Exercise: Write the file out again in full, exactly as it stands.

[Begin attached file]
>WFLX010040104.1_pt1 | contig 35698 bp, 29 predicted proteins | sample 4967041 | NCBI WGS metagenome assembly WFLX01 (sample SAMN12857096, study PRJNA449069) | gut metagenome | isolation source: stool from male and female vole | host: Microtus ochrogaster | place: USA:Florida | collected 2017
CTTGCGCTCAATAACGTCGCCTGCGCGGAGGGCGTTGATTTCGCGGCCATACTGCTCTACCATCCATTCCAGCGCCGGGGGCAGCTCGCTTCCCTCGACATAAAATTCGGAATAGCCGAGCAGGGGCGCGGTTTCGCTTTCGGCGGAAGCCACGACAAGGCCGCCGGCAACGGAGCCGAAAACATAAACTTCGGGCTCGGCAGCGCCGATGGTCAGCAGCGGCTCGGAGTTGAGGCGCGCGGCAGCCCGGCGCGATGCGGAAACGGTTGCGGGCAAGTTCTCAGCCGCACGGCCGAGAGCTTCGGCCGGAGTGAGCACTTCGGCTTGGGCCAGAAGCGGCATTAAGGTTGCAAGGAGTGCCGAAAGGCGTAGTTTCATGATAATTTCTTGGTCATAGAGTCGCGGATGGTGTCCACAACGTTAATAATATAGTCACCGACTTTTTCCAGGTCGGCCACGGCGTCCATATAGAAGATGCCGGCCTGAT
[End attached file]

>WFLX010040104.1_pt1 | contig 35698 bp, 29 predicted proteins | sample 4967041 | NCBI WGS metagenome assembly WFLX01 (sample SAMN12857096, study PRJNA449069) | gut metagenome | isolation source: stool from male and female vole | host: Microtus ochrogaster | place: USA:Florida | collected 2017
CTTGCGCTCAATAACGTCGCCTGCGCGGAGGGCGTTGATTTCGCGGCCATACTGCTCTACCATCCATTCCAGCGCCGGGGGCAGCTCGCTTCCCTCGACATAAAATTCGGAATAGCCGAGCAGGGGCGCGGTTTCGCTTTCGGCGGAAGCCACGACAAGGCCGCCGGCAACGGAGCCGAAAACATAAACTTCGGGCTCGGCAGCGCCGATGGTCAGCAGCGGCTCGGAGTTGAGGCGCGCGGCAGCCCGGCGCGATGCGGAAACGGTTGCGGGCAAGTTCTCAGCCGCACGGCCGAGAGCTTCGGCCGGAGTGAGCACTTCGGCTTGGGCCAGAAGCGGCATTAAGGTTGCAAGGAGTGCCGAAAGGCGTAGTTTCATGATAATTTCTTGGTCATAGAGTCGCGGATGGTGTCCACAACGTTAATAATATAGTCACCGACTTTTTCCAGGTCGGCCACGGCGTCCATATAGAAGATGCCGGCCTGAT